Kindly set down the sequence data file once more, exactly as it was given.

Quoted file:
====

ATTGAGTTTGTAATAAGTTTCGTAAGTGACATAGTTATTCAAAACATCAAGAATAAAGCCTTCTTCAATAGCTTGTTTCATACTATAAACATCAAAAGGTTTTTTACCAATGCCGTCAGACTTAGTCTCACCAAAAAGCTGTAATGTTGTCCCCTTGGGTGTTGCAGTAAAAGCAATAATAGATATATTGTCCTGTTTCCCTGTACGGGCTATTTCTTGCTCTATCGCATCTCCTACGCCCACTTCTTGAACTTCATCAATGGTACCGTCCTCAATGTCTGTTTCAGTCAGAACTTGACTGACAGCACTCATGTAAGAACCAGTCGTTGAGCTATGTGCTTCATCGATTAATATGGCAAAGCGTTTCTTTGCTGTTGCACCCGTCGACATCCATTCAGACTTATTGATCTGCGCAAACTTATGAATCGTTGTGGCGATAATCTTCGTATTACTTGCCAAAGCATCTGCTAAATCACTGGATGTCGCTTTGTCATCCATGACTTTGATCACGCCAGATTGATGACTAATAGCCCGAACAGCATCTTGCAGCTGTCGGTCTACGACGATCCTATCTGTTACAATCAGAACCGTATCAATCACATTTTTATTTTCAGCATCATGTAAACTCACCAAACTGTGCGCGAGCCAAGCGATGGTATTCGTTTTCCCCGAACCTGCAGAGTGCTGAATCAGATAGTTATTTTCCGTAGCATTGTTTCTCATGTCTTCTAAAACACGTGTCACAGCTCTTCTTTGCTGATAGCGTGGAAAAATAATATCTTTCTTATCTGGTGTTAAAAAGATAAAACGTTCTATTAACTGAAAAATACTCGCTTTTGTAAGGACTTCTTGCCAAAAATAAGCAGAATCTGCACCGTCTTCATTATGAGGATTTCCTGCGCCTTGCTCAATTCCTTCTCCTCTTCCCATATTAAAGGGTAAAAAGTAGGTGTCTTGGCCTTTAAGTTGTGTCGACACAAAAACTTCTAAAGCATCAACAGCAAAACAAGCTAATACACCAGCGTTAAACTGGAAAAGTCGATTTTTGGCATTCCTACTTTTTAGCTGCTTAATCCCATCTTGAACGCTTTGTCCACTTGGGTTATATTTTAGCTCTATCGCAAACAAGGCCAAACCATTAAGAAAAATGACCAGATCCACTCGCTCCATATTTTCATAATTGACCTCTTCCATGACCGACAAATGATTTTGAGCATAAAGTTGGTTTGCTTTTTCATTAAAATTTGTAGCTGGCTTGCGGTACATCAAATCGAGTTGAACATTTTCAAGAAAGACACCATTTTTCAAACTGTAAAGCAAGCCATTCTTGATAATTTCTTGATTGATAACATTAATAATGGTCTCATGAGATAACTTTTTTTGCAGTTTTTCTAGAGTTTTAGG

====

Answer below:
ATTGAGTTTGTAATAAGTTTCGTAAGTGACATAGTTATTCAAAACATCAAGAATAAAGCCTTCTTCAATAGCTTGTTTCATACTATAAACATCAAAAGGTTTTTTACCAATGCCGTCAGACTTAGTCTCACCAAAAAGCTGTAATGTTGTCCCCTTGGGTGTTGCAGTAAAAGCAATAATAGATATATTGTCCTGTTTCCCTGTACGGGCTATTTCTTGCTCTATCGCATCTCCTACGCCCACTTCTTGAACTTCATCAATGGTACCGTCCTCAATGTCTGTTTCAGTCAGAACTTGACTGACAGCACTCATGTAAGAACCAGTCGTTGAGCTATGTGCTTCATCGATTAATATGGCAAAGCGTTTCTTTGCTGTTGCACCCGTCGACATCCATTCAGACTTATTGATCTGCGCAAACTTATGAATCGTTGTGGCGATAATCTTCGTATTACTTGCCAAAGCATCTGCTAAATCACTGGATGTCGCTTTGTCATCCATGACTTTGATCACGCCAGATTGATGACTAATAGCCCGAACAGCATCTTGCAGCTGTCGGTCTACGACGATCCTATCTGTTACAATCAGAACCGTATCAATCACATTTTTATTTTCAGCATCATGTAAACTCACCAAACTGTGCGCGAGCCAAGCGATGGTATTCGTTTTCCCCGAACCTGCAGAGTGCTGAATCAGATAGTTATTTTCCGTAGCATTGTTTCTCATGTCTTCTAAAACACGTGTCACAGCTCTTCTTTGCTGATAGCGTGGAAAAATAATATCTTTCTTATCTGGTGTTAAAAAGATAAAACGTTCTATTAACTGAAAAATACTCGCTTTTGTAAGGACTTCTTGCCAAAAATAAGCAGAATCTGCACCGTCTTCATTATGAGGATTTCCTGCGCCTTGCTCAATTCCTTCTCCTCTTCCCATATTAAAGGGTAAAAAGTAGGTGTCTTGGCCTTTAAGTTGTGTCGACACAAAAACTTCTAAAGCATCAACAGCAAAACAAGCTAATACACCAGCGTTAAACTGGAAAAGTCGATTTTTGGCATTCCTACTTTTTAGCTGCTTAATCCCATCTTGAACGCTTTGTCCACTTGGGTTATATTTTAGCTCTATCGCAAACAAGGCCAAACCATTAAGAAAAATGACCAGATCCACTCGCTCCATATTTTCATAATTGACCTCTTCCATGACCGACAAATGATTTTGAGCATAAAGTTGGTTTGCTTTTTCATTAAAATTTGTAGCTGGCTTGCGGTACATCAAATCGAGTTGAACATTTTCAAGAAAGACACCATTTTTCAAACTGTAAAGCAAGCCATTCTTGATAATTTCTTGATTGATAACATTAATAATGGTCTCATGAGATAACTTTTTTTGCAGTTTTTCTAGAGTTTTAGG